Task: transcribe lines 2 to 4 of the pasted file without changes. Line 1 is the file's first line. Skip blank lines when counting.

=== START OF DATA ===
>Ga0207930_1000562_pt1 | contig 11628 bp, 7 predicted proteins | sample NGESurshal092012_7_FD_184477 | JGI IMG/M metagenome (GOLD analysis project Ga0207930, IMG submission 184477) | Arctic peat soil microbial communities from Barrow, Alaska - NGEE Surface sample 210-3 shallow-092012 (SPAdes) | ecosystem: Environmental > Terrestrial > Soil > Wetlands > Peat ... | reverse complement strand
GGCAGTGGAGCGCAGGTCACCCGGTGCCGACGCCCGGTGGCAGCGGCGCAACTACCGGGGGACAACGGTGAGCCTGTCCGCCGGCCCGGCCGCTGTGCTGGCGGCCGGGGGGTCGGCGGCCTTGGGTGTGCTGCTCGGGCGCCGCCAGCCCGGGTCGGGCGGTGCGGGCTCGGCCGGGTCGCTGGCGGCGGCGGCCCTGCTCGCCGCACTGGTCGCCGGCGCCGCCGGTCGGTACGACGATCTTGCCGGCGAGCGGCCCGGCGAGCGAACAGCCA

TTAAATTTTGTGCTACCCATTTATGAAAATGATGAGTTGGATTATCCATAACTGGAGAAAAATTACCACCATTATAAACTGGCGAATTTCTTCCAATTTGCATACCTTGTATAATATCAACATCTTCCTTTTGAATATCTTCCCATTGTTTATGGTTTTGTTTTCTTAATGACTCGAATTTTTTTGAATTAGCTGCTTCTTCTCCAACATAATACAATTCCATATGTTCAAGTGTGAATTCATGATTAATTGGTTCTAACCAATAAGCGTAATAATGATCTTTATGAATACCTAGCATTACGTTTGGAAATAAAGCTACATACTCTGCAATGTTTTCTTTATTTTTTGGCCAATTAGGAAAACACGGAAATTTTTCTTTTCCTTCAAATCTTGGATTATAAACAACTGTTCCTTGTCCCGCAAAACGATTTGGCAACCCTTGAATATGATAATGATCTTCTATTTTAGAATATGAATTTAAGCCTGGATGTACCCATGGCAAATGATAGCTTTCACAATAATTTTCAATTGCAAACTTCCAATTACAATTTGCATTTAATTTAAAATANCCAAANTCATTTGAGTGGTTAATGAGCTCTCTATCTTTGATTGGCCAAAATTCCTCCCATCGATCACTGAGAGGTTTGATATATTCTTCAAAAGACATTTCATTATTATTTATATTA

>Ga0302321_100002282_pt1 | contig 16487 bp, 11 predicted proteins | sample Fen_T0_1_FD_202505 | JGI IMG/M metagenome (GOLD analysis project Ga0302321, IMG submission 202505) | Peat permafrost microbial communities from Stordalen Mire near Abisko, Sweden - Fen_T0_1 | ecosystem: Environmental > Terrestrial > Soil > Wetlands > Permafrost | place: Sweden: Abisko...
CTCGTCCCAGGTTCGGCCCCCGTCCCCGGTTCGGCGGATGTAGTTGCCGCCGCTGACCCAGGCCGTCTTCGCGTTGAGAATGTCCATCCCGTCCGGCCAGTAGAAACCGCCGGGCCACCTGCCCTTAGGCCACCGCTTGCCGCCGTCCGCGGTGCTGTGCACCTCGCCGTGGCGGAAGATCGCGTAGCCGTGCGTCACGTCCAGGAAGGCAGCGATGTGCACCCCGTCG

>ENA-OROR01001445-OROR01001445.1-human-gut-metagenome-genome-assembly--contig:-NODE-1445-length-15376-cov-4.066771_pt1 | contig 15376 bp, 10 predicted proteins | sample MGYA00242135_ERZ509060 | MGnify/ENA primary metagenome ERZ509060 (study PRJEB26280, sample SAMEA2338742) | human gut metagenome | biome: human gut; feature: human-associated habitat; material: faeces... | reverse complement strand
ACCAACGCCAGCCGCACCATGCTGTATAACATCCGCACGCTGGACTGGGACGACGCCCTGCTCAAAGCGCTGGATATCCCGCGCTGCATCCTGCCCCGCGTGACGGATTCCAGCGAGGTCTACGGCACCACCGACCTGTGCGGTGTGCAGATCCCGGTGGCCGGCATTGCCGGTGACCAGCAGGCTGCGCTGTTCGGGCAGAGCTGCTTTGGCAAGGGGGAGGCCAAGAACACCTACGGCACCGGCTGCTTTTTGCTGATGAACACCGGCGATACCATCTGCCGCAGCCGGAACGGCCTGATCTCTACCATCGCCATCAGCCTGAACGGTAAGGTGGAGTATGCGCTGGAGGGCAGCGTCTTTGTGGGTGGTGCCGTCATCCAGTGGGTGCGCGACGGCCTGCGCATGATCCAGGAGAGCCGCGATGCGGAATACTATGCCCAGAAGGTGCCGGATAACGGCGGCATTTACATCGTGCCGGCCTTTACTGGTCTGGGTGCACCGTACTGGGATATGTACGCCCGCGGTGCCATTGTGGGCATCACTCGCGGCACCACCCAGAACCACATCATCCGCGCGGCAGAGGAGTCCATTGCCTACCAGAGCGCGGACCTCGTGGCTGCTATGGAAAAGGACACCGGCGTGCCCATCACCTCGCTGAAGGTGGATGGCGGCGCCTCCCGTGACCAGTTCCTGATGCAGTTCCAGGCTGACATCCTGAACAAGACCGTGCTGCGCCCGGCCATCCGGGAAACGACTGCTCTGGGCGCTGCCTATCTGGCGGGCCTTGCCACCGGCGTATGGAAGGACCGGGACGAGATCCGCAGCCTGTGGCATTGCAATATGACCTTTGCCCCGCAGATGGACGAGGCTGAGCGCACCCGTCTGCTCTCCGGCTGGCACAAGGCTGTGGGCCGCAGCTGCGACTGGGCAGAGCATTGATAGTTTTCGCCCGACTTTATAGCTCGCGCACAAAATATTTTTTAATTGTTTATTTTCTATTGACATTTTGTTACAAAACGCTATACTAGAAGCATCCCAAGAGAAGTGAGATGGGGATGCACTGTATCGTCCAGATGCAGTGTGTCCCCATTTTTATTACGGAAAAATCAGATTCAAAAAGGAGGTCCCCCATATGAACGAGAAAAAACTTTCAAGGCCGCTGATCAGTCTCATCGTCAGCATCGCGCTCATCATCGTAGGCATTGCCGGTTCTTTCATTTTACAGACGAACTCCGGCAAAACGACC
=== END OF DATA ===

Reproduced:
GGCAGTGGAGCGCAGGTCACCCGGTGCCGACGCCCGGTGGCAGCGGCGCAACTACCGGGGGACAACGGTGAGCCTGTCCGCCGGCCCGGCCGCTGTGCTGGCGGCCGGGGGGTCGGCGGCCTTGGGTGTGCTGCTCGGGCGCCGCCAGCCCGGGTCGGGCGGTGCGGGCTCGGCCGGGTCGCTGGCGGCGGCGGCCCTGCTCGCCGCACTGGTCGCCGGCGCCGCCGGTCGGTACGACGATCTTGCCGGCGAGCGGCCCGGCGAGCGAACAGCCA

TTAAATTTTGTGCTACCCATTTATGAAAATGATGAGTTGGATTATCCATAACTGGAGAAAAATTACCACCATTATAAACTGGCGAATTTCTTCCAATTTGCATACCTTGTATAATATCAACATCTTCCTTTTGAATATCTTCCCATTGTTTATGGTTTTGTTTTCTTAATGACTCGAATTTTTTTGAATTAGCTGCTTCTTCTCCAACATAATACAATTCCATATGTTCAAGTGTGAATTCATGATTAATTGGTTCTAACCAATAAGCGTAATAATGATCTTTATGAATACCTAGCATTACGTTTGGAAATAAAGCTACATACTCTGCAATGTTTTCTTTATTTTTTGGCCAATTAGGAAAACACGGAAATTTTTCTTTTCCTTCAAATCTTGGATTATAAACAACTGTTCCTTGTCCCGCAAAACGATTTGGCAACCCTTGAATATGATAATGATCTTCTATTTTAGAATATGAATTTAAGCCTGGATGTACCCATGGCAAATGATAGCTTTCACAATAATTTTCAATTGCAAACTTCCAATTACAATTTGCATTTAATTTAAAATANCCAAANTCATTTGAGTGGTTAATGAGCTCTCTATCTTTGATTGGCCAAAATTCCTCCCATCGATCACTGAGAGGTTTGATATATTCTTCAAAAGACATTTCATTATTATTTATATTA

>Ga0302321_100002282_pt1 | contig 16487 bp, 11 predicted proteins | sample Fen_T0_1_FD_202505 | JGI IMG/M metagenome (GOLD analysis project Ga0302321, IMG submission 202505) | Peat permafrost microbial communities from Stordalen Mire near Abisko, Sweden - Fen_T0_1 | ecosystem: Environmental > Terrestrial > Soil > Wetlands > Permafrost | place: Sweden: Abisko...